Insights & Advice


A Bottom is not the same thing as a Recovery

Every summer for the last three years economists have announced that the housing market has finally bottomed. But in the same breath, they talk about a recovery they expect in the months and years ahead. I agree that the bottom is in but there is little sign of that promised recovery.

In a recent Wall Street Journal poll of 44 economists, all but three were convinced that housing has hit bottom. To back up their contention, one need only review the data in that sector over the last few months.  In May, as just one example, 10% more existing homes were sold than in the same month last year. Builders also started on 26% more single-family homes that month than the depressed levels of last spring.

In June, housing starts rose 6.9% to a seasonally adjusted annual rate of 760,000 units, which is the highest rate since October, 2008. But new permits for building homes dropped 3.7% and pending home sales actually decreased by 1.4%. In a bottoming process, however, conflicting numbers are to be expected.  In an actual recovery one should expect a consistent string of stronger data points month after month. That has failed to occur.

For the past several years, good news in the spring and summer (the traditional season for home buying) was followed by disappointing data in the fall and winter. We need to see more robust numbers throughout the year and a broadening out of this trend before a housing recovery becomes a reality.


Zillow, a research organization that measures home values, said on Tuesday that the U.S. market has turned the corner after a five-year slump. They point to the fact that home values have risen for four consecutive months. Yet, when the data is examined closely, we find that the biggest price gains are in the markets that saw the largest drops during the real estate crash. California, Arizona, Florida and Nevada have seen higher prices but from a very low base. Whereas places like St. Louis, Chicago and Philadelphia saw price declines.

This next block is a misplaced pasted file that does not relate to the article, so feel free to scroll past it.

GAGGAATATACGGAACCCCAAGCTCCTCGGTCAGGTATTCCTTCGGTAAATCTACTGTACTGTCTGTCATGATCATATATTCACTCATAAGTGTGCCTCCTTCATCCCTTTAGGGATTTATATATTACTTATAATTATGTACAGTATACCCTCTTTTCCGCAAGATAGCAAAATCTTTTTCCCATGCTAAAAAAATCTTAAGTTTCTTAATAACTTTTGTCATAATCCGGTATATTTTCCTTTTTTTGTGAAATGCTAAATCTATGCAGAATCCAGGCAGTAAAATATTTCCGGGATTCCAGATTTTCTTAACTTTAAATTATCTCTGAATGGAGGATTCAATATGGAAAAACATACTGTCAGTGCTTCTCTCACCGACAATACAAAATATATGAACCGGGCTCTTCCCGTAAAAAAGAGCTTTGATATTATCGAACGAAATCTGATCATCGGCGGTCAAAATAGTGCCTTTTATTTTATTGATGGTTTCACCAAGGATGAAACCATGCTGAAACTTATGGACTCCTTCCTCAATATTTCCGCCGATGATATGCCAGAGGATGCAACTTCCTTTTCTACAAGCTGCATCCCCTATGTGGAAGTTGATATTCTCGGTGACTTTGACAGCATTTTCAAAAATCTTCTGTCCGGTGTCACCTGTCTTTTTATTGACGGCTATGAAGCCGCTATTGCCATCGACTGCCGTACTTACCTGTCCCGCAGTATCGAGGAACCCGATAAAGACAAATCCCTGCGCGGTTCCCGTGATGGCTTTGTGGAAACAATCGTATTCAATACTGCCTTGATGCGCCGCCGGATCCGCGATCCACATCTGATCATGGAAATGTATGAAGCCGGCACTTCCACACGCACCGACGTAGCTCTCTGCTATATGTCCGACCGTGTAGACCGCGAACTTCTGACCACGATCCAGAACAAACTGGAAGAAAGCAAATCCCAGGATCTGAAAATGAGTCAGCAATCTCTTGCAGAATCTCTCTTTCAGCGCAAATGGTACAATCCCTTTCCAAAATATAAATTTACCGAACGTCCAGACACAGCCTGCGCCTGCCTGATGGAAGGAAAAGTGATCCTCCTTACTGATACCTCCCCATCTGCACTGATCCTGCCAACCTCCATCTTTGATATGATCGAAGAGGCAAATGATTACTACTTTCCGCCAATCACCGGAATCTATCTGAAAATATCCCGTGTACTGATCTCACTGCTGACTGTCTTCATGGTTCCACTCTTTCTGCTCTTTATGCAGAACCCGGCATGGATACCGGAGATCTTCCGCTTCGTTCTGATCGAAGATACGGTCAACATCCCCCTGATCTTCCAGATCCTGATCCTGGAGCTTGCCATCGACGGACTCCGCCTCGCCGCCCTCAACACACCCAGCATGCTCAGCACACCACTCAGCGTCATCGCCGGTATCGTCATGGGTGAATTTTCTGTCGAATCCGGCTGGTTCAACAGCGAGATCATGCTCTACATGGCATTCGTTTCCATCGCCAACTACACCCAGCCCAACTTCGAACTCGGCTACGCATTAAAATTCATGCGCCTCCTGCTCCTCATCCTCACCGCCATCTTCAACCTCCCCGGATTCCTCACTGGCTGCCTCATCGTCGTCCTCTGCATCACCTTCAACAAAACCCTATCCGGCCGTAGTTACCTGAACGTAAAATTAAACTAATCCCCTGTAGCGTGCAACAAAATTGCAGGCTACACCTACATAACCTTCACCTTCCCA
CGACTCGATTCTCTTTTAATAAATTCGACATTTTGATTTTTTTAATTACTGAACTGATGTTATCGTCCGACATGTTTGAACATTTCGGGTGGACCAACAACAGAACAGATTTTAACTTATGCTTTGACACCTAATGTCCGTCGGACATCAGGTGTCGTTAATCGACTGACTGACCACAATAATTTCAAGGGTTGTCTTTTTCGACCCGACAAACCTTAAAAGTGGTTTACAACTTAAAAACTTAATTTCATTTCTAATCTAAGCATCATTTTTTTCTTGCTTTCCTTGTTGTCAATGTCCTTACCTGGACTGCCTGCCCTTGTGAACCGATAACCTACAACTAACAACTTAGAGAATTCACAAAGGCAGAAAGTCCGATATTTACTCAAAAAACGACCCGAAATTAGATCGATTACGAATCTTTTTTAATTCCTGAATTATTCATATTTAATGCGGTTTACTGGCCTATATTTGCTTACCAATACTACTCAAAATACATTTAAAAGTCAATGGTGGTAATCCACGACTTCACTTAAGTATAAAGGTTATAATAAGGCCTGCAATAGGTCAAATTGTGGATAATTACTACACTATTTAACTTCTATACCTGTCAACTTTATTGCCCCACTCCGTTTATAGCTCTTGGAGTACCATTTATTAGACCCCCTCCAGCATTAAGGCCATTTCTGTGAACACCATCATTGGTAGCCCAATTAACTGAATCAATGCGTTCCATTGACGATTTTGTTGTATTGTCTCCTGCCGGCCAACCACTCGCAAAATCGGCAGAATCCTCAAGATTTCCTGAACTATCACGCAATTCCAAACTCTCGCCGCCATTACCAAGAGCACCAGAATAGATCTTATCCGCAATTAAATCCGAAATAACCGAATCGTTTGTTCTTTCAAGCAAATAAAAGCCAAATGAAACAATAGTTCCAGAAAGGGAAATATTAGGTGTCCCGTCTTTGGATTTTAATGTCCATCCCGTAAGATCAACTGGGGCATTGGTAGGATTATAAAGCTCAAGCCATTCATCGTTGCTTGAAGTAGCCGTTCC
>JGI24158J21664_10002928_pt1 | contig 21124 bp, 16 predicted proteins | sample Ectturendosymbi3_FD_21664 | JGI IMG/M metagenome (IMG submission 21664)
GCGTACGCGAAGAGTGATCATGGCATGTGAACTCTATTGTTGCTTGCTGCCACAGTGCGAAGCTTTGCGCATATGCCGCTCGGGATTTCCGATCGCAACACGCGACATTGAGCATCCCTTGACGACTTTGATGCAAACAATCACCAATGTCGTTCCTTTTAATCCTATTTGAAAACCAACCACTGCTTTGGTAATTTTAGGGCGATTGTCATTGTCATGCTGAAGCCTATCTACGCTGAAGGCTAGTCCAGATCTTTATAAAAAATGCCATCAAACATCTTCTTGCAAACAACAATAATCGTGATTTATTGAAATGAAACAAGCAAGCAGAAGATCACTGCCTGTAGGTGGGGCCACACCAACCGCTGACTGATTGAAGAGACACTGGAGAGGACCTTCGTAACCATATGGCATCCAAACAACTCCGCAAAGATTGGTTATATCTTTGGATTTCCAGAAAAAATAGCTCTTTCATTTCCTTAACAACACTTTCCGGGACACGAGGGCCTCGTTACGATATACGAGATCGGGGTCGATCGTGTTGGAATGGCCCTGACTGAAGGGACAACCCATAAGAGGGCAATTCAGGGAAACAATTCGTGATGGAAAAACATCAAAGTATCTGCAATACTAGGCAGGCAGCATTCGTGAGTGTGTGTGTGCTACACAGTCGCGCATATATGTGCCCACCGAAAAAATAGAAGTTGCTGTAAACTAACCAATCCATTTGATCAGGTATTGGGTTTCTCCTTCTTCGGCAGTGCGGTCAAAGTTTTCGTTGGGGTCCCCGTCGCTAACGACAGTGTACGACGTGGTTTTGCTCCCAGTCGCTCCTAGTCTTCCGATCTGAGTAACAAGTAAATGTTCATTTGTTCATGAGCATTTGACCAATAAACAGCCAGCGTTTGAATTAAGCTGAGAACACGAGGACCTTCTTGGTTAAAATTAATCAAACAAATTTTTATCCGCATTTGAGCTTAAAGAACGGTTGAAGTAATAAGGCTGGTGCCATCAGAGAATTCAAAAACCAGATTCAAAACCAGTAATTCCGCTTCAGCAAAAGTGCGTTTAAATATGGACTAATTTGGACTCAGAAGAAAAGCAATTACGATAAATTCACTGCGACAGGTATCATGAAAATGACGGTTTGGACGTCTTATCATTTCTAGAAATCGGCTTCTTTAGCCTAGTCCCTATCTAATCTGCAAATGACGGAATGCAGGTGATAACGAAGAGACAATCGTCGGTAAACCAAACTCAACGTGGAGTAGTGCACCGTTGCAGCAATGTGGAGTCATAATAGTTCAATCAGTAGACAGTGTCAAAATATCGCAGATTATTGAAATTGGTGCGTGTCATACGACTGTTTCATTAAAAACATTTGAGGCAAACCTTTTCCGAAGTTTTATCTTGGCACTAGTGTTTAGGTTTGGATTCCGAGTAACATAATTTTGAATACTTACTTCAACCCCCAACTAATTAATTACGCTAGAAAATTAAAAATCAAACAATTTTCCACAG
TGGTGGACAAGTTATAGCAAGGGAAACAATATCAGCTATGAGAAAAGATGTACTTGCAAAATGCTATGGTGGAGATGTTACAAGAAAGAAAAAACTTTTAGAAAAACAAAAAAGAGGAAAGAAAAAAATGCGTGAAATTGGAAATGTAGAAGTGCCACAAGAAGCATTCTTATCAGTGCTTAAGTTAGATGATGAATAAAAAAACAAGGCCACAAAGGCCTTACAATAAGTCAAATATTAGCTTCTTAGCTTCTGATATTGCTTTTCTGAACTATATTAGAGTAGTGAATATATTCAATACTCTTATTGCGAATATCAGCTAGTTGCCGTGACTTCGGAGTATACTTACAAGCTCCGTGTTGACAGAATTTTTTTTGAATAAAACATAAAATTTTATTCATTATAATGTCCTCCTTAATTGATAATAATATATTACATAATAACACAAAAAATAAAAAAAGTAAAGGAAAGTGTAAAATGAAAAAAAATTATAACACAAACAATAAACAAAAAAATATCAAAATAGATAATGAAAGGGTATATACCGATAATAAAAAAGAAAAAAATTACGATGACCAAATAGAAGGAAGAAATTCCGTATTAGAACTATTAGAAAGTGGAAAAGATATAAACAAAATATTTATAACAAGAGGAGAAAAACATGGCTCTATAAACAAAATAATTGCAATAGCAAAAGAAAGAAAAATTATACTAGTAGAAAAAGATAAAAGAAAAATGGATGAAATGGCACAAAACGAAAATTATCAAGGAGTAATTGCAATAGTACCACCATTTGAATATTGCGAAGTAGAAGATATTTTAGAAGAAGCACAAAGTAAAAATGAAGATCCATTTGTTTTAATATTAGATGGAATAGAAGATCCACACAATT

It could be that the markets that saw the largest gains were simply correcting an oversold condition that was not sustainable. In other words, prices were too cheap, even under these market conditions, and buyers recognized this. If we are in a true recovery, we should see a continuation in price increases in these markets with a flattening out of prices in declining markets.

Many economists argue that this time around a declining supply of houses will bolster the real estate market’s recovery. Here again, I look at the level of homes for sale with a jaundiced eye.  The level of housing inventory that is being held “off market” concerns me. First, there is the large pool of foreclosed properties that the banks are holding and can’t wait to get off their books.

In addition, roughly one third of all homeowners are underwater on their mortgages. Many of these owners are hoping for a recovery in prices before selling. Finally, a substantial portion of existing home sales have been purchased for cash by buyers who  intend on renting out these properties until the market turns and then selling them at a profit.

If I’m correct, that represents an awful lot of potential homes for sale that are not being counted in the nation’s housing supply by those who argue that a recovery is underway. About the best that can be said for housing is, if a bottom has occurred, then the housing sector will no longer be a drag on the economy overall. It may also mean that prices will stabilize at last at a lower level, although how long it will be before prices increase is a function of how much inventory there is left to be sold.

In my opinion, it could take several more years before that existing stock of houses is sold off and another generation of home buyers actually begins the process of bidding up home prices once again. For prices to return to their pre-crash level, we would need to see the economy come roaring back and the jobless rate drop precipitously.

In the meantime, if you are in the market for a place to live, focus on the attractions of owning rather than renting a home to live in rather than as an investment. Unless something changes radically in this country, it could take a long time before you actually see a recovery in housing.

Posted in Macroeconomics, The Retired Advisor